Japan's Cabinet approves bill for abdication of emperor
Updated: 2017-05-19 09:36:46
Japan's Emperor Akihito and Empress Michiko attend the annual spring garden party at the Akasaka Palace imperial garden in Tokyo, Japan April 20, 2017. [Photo/Agencies]
TOKYO - The Cabinet of Prime Minister Shinzo Abe on Friday approved a bill to allow Emperor Akihito to abdicate the Chrysanthemum throne and hand his duties over to Crown Prince Naruhito.
Akihito's abdication would mark the first time a Japanese emperor has abdicated the throne in around 200 years.
In terms of timing for Emperor Akihito's abdication, the government has been considering December 2018, as the possible timing for the move, as this is when the emperor will turn 85 years old.
The nation's era name (gengo), informed sources said, which lasts for as long as the emperor is on the throne, will possibly change at the beginning of 2019.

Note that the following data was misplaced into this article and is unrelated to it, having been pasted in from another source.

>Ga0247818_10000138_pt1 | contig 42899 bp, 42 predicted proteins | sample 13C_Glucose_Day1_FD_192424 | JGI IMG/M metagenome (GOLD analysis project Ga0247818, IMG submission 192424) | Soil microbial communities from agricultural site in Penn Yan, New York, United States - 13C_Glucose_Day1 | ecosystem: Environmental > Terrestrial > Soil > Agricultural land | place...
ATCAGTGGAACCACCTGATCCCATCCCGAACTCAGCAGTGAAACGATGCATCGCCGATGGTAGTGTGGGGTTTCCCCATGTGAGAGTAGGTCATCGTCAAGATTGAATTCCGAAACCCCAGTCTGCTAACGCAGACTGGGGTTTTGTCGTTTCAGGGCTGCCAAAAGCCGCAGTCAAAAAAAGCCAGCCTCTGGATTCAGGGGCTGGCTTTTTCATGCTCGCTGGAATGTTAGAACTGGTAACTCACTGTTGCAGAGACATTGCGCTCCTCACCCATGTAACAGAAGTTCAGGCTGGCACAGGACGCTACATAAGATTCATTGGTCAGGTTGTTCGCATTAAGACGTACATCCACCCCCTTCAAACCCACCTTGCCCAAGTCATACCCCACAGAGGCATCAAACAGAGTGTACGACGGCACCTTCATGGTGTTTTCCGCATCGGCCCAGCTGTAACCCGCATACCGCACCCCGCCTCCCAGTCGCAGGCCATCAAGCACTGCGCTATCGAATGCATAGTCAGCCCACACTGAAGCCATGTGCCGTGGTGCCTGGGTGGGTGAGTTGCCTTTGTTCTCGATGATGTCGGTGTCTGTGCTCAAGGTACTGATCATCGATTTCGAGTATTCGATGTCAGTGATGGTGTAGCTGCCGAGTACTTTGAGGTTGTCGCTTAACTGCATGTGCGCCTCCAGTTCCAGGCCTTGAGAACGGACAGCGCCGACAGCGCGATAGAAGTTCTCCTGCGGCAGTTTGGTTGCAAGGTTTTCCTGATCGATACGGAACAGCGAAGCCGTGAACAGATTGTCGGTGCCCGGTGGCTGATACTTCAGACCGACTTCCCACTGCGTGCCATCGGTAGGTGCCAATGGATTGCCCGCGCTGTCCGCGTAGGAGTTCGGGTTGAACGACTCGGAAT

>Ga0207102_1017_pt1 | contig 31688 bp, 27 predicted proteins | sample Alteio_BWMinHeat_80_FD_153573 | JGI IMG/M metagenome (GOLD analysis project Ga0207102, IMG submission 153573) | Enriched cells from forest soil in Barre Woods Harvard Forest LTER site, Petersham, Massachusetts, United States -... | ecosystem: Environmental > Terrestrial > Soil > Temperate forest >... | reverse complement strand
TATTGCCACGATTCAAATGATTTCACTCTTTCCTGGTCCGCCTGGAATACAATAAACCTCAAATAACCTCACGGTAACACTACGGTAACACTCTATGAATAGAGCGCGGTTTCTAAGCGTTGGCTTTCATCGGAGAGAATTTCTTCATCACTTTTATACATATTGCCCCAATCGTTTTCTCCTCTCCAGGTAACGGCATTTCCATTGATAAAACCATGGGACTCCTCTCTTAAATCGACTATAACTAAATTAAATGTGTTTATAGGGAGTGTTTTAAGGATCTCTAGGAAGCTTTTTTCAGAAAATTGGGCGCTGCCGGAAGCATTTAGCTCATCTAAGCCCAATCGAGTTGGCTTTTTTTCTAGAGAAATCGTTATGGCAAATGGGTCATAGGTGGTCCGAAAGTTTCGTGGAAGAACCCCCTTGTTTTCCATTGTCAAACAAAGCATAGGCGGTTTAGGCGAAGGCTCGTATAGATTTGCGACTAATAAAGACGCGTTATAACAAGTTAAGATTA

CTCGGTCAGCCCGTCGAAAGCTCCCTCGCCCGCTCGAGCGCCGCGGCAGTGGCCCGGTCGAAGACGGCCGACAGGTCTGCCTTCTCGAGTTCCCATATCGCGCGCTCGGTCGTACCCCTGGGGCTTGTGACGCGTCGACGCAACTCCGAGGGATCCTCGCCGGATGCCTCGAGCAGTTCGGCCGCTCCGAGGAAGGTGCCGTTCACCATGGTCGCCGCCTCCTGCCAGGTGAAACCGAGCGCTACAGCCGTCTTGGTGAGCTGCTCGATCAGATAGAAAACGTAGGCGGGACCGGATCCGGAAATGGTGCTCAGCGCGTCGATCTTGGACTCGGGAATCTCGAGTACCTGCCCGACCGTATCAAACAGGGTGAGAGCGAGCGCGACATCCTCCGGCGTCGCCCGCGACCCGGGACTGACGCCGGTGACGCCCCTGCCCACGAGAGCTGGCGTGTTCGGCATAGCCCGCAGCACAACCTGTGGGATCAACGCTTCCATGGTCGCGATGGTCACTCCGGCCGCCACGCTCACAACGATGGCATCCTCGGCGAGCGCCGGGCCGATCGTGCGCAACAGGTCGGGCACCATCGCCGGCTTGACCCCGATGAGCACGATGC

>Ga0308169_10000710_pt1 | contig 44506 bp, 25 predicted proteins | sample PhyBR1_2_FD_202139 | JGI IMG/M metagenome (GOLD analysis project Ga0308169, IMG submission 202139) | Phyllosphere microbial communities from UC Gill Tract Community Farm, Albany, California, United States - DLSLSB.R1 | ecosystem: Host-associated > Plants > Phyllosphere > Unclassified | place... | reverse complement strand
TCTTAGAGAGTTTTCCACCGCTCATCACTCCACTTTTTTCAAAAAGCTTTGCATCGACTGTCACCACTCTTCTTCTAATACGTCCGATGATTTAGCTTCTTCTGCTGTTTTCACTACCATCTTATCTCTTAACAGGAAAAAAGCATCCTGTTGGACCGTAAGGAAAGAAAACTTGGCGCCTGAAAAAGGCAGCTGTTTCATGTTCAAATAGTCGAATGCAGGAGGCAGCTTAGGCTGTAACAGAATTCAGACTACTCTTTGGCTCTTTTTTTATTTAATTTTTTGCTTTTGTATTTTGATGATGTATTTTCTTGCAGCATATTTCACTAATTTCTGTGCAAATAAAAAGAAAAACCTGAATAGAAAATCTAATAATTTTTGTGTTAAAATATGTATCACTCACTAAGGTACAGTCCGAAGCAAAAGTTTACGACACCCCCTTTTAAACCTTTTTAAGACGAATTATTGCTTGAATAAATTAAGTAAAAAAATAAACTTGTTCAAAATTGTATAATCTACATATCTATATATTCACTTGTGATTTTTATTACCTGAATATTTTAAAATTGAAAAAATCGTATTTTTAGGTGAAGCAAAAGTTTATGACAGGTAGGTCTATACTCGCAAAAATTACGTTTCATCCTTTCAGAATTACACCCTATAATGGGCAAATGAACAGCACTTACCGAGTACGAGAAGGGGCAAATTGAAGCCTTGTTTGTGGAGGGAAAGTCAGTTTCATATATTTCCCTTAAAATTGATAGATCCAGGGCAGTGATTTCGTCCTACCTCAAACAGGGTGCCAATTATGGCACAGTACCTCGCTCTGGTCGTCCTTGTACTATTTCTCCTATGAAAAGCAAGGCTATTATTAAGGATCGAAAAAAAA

The abdication bill was written with just the current emperor in mind, as the government does not want to set a precedent for future emperors abdicating.
The bill will be submitted to the Diet later on Friday, with the government expecting it to come into effect by the end of the current Diet session in mid-June.
Last August, Emperor Akihito made a rare public televised address during which he suggested he wanted to step down because his advancing age and weakening health were making it difficult for him to carry out his official duties to the best of his ability.